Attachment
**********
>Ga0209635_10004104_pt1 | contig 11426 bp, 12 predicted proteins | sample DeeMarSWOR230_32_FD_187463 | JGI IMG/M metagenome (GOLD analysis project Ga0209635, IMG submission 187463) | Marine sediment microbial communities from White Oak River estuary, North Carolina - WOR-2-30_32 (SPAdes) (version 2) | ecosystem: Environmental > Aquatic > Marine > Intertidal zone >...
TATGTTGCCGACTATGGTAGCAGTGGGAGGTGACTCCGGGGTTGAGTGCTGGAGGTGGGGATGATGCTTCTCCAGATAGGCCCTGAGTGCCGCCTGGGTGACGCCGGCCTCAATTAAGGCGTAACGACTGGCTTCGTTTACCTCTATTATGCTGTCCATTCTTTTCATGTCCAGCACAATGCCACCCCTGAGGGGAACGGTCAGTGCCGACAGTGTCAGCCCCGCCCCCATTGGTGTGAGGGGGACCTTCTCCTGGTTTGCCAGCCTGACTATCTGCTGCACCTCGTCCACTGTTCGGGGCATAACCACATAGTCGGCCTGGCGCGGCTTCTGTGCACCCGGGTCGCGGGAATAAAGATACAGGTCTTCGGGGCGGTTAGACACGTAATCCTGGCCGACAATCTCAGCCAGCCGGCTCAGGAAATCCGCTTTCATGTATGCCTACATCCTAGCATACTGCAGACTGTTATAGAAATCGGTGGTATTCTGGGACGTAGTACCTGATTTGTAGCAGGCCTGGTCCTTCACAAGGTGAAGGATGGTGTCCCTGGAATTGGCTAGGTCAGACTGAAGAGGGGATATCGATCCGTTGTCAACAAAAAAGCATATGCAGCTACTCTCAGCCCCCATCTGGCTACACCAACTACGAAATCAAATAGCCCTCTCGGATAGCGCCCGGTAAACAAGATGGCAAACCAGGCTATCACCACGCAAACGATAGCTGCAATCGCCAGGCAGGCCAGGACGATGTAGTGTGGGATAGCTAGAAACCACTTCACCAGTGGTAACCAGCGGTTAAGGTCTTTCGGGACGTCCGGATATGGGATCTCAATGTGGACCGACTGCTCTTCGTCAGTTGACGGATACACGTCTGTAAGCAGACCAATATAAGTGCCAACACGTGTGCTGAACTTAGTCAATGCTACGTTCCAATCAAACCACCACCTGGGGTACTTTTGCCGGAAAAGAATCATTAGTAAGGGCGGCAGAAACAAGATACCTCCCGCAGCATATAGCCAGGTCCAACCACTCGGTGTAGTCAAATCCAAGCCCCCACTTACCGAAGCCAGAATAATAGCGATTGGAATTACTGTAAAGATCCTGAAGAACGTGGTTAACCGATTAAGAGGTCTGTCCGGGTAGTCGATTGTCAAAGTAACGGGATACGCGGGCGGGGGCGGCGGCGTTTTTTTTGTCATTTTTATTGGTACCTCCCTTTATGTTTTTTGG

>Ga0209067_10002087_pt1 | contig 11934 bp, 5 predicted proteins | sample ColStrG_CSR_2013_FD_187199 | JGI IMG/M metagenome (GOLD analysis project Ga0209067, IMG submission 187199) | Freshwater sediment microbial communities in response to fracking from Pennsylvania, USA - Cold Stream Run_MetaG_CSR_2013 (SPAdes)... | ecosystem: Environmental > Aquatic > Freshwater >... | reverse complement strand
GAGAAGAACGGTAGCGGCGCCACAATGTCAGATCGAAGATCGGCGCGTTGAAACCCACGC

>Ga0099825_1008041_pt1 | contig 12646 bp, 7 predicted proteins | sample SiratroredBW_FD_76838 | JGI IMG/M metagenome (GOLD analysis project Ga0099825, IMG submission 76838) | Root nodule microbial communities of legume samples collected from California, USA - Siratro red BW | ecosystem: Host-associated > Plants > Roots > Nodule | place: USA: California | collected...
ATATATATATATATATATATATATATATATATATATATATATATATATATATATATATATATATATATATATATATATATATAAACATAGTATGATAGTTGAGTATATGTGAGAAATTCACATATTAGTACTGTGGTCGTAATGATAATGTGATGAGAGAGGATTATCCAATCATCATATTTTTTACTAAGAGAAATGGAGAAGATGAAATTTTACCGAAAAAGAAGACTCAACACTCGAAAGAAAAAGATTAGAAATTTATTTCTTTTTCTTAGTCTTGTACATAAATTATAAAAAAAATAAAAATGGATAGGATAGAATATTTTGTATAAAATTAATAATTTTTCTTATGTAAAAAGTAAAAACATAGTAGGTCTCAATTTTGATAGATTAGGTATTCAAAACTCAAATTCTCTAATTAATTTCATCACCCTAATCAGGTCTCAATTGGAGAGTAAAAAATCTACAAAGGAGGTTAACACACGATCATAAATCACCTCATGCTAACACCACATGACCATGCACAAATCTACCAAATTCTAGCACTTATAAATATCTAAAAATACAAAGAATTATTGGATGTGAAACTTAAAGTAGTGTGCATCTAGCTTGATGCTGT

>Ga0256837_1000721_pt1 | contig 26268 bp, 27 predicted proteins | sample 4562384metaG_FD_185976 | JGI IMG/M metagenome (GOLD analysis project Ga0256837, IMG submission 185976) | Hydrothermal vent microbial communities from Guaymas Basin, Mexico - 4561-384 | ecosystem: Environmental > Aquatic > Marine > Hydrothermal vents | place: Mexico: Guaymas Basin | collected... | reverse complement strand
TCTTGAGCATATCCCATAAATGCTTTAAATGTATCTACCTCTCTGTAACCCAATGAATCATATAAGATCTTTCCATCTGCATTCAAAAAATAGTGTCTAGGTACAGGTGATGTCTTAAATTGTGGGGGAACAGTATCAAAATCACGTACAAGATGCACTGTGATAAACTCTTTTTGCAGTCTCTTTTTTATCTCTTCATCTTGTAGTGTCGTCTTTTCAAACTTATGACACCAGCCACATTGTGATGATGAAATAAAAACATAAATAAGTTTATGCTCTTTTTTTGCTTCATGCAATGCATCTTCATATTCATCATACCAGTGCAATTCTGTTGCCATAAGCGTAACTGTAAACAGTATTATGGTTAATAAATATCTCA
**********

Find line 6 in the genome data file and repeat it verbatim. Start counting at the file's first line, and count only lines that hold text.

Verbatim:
ATATATATATATATATATATATATATATATATATATATATATATATATATATATATATATATATATATATATATATATATATAAACATAGTATGATAGTTGAGTATATGTGAGAAATTCACATATTAGTACTGTGGTCGTAATGATAATGTGATGAGAGAGGATTATCCAATCATCATATTTTTTACTAAGAGAAATGGAGAAGATGAAATTTTACCGAAAAAGAAGACTCAACACTCGAAAGAAAAAGATTAGAAATTTATTTCTTTTTCTTAGTCTTGTACATAAATTATAAAAAAAATAAAAATGGATAGGATAGAATATTTTGTATAAAATTAATAATTTTTCTTATGTAAAAAGTAAAAACATAGTAGGTCTCAATTTTGATAGATTAGGTATTCAAAACTCAAATTCTCTAATTAATTTCATCACCCTAATCAGGTCTCAATTGGAGAGTAAAAAATCTACAAAGGAGGTTAACACACGATCATAAATCACCTCATGCTAACACCACATGACCATGCACAAATCTACCAAATTCTAGCACTTATAAATATCTAAAAATACAAAGAATTATTGGATGTGAAACTTAAAGTAGTGTGCATCTAGCTTGATGCTGT